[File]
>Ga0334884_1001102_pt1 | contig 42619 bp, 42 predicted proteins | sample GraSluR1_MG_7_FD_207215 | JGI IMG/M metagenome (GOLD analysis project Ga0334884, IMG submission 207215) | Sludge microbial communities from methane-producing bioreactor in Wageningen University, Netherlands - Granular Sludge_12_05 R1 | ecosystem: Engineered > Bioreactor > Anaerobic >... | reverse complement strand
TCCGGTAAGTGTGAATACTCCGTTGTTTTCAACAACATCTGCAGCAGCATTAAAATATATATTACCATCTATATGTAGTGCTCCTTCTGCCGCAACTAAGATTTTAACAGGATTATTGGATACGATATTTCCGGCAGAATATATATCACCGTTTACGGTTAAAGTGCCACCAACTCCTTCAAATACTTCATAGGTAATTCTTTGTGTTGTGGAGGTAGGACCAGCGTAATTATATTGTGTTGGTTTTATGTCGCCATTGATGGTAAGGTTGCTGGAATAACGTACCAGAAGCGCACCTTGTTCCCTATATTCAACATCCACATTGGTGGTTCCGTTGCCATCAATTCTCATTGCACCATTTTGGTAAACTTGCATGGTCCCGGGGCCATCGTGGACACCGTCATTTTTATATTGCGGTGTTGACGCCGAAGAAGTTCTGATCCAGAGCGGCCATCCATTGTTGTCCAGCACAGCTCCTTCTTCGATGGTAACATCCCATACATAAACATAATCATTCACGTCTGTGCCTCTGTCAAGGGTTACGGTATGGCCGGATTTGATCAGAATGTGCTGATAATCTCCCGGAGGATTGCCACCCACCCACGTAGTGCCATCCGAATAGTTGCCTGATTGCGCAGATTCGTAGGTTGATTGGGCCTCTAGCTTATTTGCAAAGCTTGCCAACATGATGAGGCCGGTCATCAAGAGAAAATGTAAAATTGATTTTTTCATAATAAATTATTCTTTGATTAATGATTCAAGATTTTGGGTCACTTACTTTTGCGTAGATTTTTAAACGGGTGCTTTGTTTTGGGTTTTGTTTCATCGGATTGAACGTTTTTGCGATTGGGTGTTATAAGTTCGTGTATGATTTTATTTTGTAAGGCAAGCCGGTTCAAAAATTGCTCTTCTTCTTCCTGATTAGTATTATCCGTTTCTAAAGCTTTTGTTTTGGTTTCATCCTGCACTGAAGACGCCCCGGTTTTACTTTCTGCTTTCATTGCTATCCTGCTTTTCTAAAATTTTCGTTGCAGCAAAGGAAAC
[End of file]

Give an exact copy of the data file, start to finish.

>Ga0334884_1001102_pt1 | contig 42619 bp, 42 predicted proteins | sample GraSluR1_MG_7_FD_207215 | JGI IMG/M metagenome (GOLD analysis project Ga0334884, IMG submission 207215) | Sludge microbial communities from methane-producing bioreactor in Wageningen University, Netherlands - Granular Sludge_12_05 R1 | ecosystem: Engineered > Bioreactor > Anaerobic >... | reverse complement strand
TCCGGTAAGTGTGAATACTCCGTTGTTTTCAACAACATCTGCAGCAGCATTAAAATATATATTACCATCTATATGTAGTGCTCCTTCTGCCGCAACTAAGATTTTAACAGGATTATTGGATACGATATTTCCGGCAGAATATATATCACCGTTTACGGTTAAAGTGCCACCAACTCCTTCAAATACTTCATAGGTAATTCTTTGTGTTGTGGAGGTAGGACCAGCGTAATTATATTGTGTTGGTTTTATGTCGCCATTGATGGTAAGGTTGCTGGAATAACGTACCAGAAGCGCACCTTGTTCCCTATATTCAACATCCACATTGGTGGTTCCGTTGCCATCAATTCTCATTGCACCATTTTGGTAAACTTGCATGGTCCCGGGGCCATCGTGGACACCGTCATTTTTATATTGCGGTGTTGACGCCGAAGAAGTTCTGATCCAGAGCGGCCATCCATTGTTGTCCAGCACAGCTCCTTCTTCGATGGTAACATCCCATACATAAACATAATCATTCACGTCTGTGCCTCTGTCAAGGGTTACGGTATGGCCGGATTTGATCAGAATGTGCTGATAATCTCCCGGAGGATTGCCACCCACCCACGTAGTGCCATCCGAATAGTTGCCTGATTGCGCAGATTCGTAGGTTGATTGGGCCTCTAGCTTATTTGCAAAGCTTGCCAACATGATGAGGCCGGTCATCAAGAGAAAATGTAAAATTGATTTTTTCATAATAAATTATTCTTTGATTAATGATTCAAGATTTTGGGTCACTTACTTTTGCGTAGATTTTTAAACGGGTGCTTTGTTTTGGGTTTTGTTTCATCGGATTGAACGTTTTTGCGATTGGGTGTTATAAGTTCGTGTATGATTTTATTTTGTAAGGCAAGCCGGTTCAAAAATTGCTCTTCTTCTTCCTGATTAGTATTATCCGTTTCTAAAGCTTTTGTTTTGGTTTCATCCTGCACTGAAGACGCCCCGGTTTTACTTTCTGCTTTCATTGCTATCCTGCTTTTCTAAAATTTTCGTTGCAGCAAAGGAAAC